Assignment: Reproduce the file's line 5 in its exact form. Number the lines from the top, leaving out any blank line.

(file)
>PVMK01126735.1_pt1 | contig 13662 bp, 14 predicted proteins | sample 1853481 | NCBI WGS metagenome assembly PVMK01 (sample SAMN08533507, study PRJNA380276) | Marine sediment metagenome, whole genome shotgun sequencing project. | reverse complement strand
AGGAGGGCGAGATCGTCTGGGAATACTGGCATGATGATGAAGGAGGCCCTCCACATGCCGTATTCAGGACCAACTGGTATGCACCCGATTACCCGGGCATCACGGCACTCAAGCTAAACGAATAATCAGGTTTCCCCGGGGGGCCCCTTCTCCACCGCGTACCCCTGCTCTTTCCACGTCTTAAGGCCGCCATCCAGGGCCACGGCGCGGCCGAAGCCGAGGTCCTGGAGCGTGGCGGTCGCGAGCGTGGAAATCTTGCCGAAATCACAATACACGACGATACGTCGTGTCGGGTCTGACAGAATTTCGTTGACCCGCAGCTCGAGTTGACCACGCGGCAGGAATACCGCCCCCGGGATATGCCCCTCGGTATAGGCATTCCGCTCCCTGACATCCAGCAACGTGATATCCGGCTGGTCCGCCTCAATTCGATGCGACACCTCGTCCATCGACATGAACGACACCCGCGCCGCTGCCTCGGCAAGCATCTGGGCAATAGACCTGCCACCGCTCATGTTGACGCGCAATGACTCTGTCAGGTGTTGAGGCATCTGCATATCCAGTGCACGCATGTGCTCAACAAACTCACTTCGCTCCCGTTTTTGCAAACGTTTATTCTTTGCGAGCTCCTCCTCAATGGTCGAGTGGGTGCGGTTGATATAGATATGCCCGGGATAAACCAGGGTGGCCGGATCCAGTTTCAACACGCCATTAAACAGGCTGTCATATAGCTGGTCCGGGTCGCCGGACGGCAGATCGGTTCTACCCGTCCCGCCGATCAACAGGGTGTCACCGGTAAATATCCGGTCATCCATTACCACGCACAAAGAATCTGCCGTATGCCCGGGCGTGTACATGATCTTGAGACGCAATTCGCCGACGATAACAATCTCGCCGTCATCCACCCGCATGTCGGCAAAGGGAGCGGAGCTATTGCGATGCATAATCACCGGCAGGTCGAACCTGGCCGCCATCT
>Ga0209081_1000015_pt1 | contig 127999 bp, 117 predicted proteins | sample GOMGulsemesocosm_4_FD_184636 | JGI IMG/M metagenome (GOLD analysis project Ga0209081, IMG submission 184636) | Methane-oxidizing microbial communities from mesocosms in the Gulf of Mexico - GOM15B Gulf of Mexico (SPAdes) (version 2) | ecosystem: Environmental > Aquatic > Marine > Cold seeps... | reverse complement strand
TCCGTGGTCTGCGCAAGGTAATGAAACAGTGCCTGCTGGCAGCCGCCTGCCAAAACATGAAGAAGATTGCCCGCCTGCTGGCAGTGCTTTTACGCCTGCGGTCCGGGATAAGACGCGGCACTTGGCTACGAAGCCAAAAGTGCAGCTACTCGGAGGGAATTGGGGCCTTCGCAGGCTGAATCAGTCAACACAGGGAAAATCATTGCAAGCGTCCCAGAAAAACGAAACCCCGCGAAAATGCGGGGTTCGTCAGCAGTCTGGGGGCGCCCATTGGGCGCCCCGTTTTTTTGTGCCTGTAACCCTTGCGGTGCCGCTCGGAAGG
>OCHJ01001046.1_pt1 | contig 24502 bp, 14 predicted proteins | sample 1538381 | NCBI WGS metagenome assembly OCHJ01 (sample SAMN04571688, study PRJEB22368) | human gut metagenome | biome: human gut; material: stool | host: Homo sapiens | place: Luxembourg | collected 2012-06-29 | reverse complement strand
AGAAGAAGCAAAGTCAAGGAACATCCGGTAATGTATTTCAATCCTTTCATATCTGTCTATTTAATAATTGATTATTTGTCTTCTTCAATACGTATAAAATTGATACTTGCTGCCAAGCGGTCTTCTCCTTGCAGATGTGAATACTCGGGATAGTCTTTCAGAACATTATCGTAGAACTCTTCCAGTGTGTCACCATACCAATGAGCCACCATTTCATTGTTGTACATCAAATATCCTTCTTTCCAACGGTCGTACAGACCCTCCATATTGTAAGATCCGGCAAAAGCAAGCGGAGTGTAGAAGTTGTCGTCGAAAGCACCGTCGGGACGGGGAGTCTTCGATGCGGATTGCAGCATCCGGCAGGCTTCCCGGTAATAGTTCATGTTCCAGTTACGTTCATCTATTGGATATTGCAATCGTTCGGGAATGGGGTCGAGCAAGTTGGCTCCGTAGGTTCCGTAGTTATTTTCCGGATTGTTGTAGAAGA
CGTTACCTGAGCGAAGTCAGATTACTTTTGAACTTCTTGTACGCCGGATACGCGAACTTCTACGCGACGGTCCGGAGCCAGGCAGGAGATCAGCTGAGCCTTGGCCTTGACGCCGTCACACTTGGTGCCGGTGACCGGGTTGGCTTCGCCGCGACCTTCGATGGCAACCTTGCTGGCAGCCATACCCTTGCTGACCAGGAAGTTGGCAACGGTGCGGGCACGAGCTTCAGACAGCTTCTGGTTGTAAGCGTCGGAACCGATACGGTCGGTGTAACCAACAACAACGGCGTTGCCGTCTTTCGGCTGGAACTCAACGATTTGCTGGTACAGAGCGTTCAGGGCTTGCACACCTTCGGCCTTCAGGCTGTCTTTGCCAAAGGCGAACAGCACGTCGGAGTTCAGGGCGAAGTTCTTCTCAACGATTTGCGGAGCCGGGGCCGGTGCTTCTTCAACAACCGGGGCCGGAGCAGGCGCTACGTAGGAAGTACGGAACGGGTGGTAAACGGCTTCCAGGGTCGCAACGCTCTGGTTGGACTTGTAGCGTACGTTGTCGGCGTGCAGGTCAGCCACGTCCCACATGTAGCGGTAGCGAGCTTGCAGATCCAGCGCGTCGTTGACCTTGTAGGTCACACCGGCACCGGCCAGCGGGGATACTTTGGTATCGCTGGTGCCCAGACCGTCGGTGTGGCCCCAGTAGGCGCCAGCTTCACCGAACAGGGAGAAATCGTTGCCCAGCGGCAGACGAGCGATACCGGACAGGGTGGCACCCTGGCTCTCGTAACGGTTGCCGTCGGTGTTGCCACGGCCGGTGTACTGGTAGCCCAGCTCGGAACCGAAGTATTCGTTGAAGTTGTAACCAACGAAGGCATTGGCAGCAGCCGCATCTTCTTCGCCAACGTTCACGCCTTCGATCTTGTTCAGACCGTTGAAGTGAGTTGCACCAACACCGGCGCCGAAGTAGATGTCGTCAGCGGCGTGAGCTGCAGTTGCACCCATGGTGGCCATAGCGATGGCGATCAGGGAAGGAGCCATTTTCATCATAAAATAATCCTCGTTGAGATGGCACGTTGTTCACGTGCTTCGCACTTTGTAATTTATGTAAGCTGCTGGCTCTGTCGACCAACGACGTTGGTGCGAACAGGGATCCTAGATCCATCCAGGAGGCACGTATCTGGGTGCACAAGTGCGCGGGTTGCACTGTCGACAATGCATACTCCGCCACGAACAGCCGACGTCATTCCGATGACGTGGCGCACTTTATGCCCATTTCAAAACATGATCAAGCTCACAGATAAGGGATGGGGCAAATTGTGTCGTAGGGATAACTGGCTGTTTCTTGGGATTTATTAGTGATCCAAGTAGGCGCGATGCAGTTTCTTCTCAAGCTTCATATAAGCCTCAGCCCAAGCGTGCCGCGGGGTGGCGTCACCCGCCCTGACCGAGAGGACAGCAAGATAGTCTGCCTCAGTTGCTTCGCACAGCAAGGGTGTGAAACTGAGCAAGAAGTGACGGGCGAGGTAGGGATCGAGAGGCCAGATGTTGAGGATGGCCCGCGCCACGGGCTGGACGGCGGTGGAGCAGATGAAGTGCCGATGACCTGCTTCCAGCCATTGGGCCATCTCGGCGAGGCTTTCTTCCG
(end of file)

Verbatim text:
>OCHJ01001046.1_pt1 | contig 24502 bp, 14 predicted proteins | sample 1538381 | NCBI WGS metagenome assembly OCHJ01 (sample SAMN04571688, study PRJEB22368) | human gut metagenome | biome: human gut; material: stool | host: Homo sapiens | place: Luxembourg | collected 2012-06-29 | reverse complement strand